So if you're under [00:23:00] 35, TV is not your bag. You are watching podcasts and listening. You're getting your information from other sources and the, the whole TV presence is dying. It's not just among unlikely voters. It's among likely voters too. Viewership is dropping right across the board. Everybody's feeling it. MSNBC, CNN, Fox News, they're all dropping or trying to maintain that, that critical demographic that, the 25 to 54 demographic that everybody yearns for.

But, it's just like staying afloat. Nobody's really growing an audience because everything is rotating to social media and this is why it's so important to get good information to listen and watch podcasts and so on and click on some of the links that you can see and do your own research because television is really an old person's game right now.[00:24:00]

Unlikely voters more negative toward Biden today than Trump in 2017

SHEFFIELD: Yeah, no, definitely is. And to that point, one of the questions that you asked people in the pool here is what do you think of when you hear the name of the current president, Joe Biden?

And the first answer that people gave was old, it was about 19% said that about Biden. How did that sort of thing compare to when Trump was president? When you guys did this in 2018, what did people have to say back then?

PALEOLOGOS: Well, the, the, the words offered on Trump were more vulgar. But they weren't, they weren't as bad in, in terms of total, total responses.

So, it wasn't just old, it was just, cognitive skills and so on. People are a little bit more civil. With Biden than they were with Trump. But the total amount of negative sentiment was pretty high against Joe, for which one for, for Joe.

SHEFFIELD: Yeah, well, I'm saying with the negative with Trump, like what was the percentage with that?[00:25:00]

PALEOLOGOS: It was about 10 or 15 percent total negative sentiment, lower. So I think it was like in the high 30s, if you, if you aggregated the negative comments, it was more like in the high 30s, then the negative sentiment towards Biden. So, and you can't do anything about age. I mean, you can do something about.

Maybe competency and, a good political team can, can at least create the perception that he is sharp and that he's getting better and that he's making better decisions. But it's tough, it's tough because the age situation just doesn't go away. And it puts more pressure on 2 In line for the presidency, which is Kamala Harris and her numbers are bad among likely voters.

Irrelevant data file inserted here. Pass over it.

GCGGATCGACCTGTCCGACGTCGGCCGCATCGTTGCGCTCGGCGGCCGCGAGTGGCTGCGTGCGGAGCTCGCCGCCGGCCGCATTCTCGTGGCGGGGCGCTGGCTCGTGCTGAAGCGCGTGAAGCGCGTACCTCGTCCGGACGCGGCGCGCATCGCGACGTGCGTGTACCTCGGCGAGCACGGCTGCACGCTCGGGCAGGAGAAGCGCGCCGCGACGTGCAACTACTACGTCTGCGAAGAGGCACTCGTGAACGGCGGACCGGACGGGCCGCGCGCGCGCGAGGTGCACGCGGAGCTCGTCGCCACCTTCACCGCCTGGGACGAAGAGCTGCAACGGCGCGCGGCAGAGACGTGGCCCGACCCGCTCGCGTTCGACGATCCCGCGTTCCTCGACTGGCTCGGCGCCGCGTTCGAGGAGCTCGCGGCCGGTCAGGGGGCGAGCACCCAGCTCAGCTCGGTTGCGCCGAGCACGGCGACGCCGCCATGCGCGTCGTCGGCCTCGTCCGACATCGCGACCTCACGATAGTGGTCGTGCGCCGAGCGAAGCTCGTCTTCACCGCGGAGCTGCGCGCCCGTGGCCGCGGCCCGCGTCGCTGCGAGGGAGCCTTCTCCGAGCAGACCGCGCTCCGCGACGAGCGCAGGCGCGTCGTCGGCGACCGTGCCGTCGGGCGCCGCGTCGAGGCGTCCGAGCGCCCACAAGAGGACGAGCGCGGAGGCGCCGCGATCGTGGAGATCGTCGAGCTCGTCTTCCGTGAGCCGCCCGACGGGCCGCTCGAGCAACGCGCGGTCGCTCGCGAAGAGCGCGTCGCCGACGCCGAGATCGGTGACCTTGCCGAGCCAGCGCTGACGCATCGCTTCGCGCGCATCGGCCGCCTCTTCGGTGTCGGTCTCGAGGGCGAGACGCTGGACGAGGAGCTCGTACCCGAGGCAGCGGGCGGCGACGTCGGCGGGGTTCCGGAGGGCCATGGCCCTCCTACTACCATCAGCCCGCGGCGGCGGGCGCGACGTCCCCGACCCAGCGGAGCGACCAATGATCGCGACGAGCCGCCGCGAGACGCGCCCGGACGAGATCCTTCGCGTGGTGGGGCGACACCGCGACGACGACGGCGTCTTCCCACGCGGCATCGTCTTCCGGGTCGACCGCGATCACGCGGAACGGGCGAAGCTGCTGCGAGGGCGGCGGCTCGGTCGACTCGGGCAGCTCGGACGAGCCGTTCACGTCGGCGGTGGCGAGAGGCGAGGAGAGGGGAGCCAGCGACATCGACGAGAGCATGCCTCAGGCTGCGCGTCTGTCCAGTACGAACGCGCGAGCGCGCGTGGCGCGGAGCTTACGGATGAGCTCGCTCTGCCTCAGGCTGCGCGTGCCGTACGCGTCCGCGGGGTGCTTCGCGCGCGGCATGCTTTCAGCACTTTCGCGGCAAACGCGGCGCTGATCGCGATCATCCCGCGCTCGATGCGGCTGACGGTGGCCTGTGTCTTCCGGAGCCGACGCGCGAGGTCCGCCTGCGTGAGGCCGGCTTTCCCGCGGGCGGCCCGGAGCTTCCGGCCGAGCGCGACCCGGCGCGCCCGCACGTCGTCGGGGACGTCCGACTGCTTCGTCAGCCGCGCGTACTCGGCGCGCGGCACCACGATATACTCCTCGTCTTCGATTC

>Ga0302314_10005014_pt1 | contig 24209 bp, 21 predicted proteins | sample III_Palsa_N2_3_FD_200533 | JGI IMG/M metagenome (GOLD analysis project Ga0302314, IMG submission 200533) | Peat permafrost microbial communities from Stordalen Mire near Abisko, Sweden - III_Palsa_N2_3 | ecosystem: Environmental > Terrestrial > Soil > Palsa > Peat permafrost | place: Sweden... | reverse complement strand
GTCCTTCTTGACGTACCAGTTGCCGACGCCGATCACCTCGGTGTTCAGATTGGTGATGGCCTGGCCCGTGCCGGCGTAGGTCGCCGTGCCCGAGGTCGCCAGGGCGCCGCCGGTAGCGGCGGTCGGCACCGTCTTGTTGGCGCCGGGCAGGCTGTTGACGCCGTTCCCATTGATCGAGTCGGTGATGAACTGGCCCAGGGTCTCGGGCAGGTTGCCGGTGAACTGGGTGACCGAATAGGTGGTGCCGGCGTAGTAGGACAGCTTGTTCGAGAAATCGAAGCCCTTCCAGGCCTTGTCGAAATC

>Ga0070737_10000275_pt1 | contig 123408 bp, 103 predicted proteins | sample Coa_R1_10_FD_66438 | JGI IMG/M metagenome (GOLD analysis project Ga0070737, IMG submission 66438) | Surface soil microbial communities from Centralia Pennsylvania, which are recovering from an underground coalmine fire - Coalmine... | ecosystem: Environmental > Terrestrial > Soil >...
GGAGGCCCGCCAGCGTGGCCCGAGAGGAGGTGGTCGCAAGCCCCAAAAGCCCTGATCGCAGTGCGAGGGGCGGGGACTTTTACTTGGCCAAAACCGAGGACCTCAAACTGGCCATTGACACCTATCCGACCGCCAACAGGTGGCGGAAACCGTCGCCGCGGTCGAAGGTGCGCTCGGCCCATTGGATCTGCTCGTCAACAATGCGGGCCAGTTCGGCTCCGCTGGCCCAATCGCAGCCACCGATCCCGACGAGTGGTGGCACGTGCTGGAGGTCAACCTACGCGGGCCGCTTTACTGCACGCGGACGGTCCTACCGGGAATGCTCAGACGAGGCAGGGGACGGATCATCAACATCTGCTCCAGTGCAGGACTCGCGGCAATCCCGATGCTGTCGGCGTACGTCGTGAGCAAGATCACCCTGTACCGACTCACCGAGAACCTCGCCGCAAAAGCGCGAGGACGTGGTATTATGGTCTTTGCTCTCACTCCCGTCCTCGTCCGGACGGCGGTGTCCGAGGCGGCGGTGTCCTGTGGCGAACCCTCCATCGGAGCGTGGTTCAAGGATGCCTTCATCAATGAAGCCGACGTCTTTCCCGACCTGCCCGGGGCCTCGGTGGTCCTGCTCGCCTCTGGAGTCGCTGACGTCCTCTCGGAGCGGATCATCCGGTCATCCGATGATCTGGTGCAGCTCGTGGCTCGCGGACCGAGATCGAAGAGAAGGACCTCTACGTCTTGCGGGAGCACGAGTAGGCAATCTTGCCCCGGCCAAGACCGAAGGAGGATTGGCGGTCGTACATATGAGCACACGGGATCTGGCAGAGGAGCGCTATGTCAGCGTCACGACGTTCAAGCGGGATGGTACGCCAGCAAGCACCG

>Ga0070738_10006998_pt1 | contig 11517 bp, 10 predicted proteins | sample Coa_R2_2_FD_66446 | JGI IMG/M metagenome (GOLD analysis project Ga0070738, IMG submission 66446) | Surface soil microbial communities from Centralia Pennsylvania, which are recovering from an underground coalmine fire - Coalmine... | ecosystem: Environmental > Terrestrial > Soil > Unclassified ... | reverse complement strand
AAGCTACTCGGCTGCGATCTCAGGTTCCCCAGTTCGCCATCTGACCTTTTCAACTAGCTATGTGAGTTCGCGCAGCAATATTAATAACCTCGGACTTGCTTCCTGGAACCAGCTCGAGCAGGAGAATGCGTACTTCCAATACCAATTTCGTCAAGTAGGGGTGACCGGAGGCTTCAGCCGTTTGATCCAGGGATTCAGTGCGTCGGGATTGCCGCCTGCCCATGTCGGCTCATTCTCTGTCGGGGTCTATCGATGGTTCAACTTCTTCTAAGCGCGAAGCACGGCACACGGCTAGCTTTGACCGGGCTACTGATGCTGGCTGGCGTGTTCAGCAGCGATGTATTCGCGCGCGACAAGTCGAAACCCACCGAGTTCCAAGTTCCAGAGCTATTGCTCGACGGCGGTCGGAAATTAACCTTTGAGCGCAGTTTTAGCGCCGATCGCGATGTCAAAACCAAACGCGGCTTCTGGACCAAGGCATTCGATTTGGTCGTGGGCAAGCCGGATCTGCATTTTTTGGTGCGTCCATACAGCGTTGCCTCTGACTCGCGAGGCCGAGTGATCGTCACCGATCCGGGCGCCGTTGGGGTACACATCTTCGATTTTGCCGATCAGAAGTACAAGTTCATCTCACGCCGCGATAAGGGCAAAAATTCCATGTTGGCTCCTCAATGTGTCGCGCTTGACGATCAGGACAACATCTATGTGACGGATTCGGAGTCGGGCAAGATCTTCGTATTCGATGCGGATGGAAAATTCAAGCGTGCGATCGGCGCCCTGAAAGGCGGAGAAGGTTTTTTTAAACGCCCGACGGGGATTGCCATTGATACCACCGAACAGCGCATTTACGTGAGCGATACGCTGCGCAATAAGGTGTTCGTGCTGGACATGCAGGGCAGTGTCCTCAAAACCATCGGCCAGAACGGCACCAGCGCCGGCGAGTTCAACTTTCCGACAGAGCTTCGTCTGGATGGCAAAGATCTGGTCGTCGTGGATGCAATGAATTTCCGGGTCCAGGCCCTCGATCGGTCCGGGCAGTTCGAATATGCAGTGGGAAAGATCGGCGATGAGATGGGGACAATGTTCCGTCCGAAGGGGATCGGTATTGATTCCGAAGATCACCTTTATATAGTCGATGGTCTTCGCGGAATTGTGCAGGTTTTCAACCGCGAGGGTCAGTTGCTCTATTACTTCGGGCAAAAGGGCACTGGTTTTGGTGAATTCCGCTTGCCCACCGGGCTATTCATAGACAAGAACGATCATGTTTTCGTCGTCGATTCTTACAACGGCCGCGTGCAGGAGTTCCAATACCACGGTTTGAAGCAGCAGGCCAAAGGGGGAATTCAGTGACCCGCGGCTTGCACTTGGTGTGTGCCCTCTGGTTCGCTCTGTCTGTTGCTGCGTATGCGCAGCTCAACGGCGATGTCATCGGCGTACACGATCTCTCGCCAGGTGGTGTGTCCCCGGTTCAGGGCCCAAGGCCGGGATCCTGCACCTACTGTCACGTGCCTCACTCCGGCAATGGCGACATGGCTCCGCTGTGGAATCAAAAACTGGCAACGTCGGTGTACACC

And I think a lot of people, more people know who she is in this poll than Mike Pence was because Mike Pence really flew under the radar. Kamala Harris has been [00:26:00] thrust into the spotlight. In a positive way by left leaning media, but also been thrust into the spotlight by right leaning media, trying to show that she's not competent and not a good second choice.

And I think the, the combination of both of those media sides, if you will, have, impacted people, even who are not likely voters to recognize who she is. That may not necessarily be a positive thing that more people recognize who she is. It's just that they do recognize who she is and it could be a factor among likely voters next year.

How Republicans better utilize non-policy arguments than Democrats

SHEFFIELD: Yeah. And I would say that that's a real difference between the way that Democrats and Republicans conduct politics. Because when you look at presidential campaigns over the years the messaging from Republicans, it tends, they offer both political and non political reasons to, to go against the opponent.

[00:27:00] Whereas Democrats tend to focus more on policy, generally speaking. So like for instance, you shouldn't vote for. Michael Dukakis because he looked funny in the tank, or you shouldn't vote for John Kerry because he went windsurfing and, he, he was French whereas the, on the, the Democrats generally, the only sort of non political thing they kind of offer is, well, they're stupid and they don't really focus on anything else, and the age thing actually is, really interesting as an attack line against Biden, because, I mean, as everybody knows, Trump is basically the same age as him.